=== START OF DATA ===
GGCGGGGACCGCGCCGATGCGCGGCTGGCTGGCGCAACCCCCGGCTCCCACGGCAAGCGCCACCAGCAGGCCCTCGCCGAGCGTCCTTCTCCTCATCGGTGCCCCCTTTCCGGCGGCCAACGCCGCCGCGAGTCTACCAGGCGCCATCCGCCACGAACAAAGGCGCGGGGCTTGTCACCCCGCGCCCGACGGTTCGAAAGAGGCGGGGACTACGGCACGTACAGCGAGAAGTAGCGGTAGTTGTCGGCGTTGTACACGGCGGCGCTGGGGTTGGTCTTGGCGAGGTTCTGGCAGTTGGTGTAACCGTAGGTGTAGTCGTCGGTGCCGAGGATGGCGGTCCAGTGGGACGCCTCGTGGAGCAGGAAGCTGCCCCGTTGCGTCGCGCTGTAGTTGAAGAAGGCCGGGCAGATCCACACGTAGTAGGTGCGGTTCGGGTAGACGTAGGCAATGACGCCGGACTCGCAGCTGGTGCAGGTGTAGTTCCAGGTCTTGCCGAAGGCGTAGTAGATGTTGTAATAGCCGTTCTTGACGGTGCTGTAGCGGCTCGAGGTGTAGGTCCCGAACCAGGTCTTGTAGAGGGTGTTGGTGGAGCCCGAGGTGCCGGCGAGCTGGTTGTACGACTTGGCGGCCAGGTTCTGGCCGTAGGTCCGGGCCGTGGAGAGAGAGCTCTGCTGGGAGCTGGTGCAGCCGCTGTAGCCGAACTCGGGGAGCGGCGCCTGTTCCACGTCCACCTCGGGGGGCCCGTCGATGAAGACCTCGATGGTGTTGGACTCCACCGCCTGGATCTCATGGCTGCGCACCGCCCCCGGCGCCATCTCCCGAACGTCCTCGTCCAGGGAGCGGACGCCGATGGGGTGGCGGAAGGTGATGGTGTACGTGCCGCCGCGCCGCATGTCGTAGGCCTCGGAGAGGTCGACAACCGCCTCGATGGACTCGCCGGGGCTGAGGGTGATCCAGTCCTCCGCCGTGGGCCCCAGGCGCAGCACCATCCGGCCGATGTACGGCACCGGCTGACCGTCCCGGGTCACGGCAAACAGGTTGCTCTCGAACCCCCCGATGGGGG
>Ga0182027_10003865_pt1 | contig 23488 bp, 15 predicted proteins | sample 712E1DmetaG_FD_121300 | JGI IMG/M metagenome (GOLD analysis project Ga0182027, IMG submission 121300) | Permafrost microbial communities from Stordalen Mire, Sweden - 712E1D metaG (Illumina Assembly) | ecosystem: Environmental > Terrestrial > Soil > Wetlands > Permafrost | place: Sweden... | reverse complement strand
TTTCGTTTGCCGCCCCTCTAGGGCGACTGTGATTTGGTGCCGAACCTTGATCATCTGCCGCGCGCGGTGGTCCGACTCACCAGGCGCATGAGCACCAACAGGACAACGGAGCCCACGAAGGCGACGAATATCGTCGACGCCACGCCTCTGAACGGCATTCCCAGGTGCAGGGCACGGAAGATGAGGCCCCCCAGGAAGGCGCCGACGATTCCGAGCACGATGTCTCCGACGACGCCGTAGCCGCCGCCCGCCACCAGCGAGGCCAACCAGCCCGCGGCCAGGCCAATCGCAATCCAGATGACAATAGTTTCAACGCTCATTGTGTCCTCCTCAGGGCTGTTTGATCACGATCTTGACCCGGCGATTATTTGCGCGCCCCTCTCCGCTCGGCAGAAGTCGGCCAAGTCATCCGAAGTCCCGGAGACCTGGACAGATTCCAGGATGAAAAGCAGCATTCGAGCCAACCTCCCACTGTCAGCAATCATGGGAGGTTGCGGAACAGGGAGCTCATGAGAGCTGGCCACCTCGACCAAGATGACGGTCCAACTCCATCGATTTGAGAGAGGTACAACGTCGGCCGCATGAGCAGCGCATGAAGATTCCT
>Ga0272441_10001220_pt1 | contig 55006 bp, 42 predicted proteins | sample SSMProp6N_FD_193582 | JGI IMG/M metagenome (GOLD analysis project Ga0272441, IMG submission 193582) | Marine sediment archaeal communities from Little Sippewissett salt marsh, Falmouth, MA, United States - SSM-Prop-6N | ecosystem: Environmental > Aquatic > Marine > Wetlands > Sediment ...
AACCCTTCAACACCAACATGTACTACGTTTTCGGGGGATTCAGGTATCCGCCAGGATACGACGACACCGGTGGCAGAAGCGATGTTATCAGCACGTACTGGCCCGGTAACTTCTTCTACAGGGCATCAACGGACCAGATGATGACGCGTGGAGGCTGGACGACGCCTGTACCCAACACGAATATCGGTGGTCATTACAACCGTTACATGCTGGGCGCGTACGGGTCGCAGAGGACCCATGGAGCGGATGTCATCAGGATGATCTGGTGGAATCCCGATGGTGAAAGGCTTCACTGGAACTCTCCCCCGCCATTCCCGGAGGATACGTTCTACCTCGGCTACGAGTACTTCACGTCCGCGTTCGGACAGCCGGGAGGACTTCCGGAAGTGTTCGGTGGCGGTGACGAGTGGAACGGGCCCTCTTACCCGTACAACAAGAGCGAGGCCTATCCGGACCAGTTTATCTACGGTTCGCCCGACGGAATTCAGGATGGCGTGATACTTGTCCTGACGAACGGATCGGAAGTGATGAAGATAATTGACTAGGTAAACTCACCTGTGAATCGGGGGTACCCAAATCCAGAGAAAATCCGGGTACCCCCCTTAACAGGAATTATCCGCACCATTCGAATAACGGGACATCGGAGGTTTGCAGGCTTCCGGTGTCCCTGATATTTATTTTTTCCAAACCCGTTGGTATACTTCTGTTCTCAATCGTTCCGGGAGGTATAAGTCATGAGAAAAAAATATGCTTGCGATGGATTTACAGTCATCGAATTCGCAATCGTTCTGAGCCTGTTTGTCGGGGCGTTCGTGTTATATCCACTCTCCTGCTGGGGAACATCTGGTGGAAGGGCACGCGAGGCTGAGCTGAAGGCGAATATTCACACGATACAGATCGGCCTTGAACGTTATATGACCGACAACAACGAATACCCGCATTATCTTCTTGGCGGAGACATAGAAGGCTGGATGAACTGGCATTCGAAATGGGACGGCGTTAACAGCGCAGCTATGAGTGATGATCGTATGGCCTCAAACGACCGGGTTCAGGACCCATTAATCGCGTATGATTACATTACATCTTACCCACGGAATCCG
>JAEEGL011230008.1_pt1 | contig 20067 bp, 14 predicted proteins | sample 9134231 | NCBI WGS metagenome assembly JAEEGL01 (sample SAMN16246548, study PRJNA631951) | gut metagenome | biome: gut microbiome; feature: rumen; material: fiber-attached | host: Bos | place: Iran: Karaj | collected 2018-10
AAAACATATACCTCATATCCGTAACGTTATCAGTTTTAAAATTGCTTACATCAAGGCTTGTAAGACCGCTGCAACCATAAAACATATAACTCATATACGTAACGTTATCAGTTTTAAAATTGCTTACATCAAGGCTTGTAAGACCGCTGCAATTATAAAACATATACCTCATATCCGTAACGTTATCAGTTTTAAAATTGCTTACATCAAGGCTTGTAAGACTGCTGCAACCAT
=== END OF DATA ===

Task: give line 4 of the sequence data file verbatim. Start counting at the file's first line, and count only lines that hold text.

>Ga0272441_10001220_pt1 | contig 55006 bp, 42 predicted proteins | sample SSMProp6N_FD_193582 | JGI IMG/M metagenome (GOLD analysis project Ga0272441, IMG submission 193582) | Marine sediment archaeal communities from Little Sippewissett salt marsh, Falmouth, MA, United States - SSM-Prop-6N | ecosystem: Environmental > Aquatic > Marine > Wetlands > Sediment ...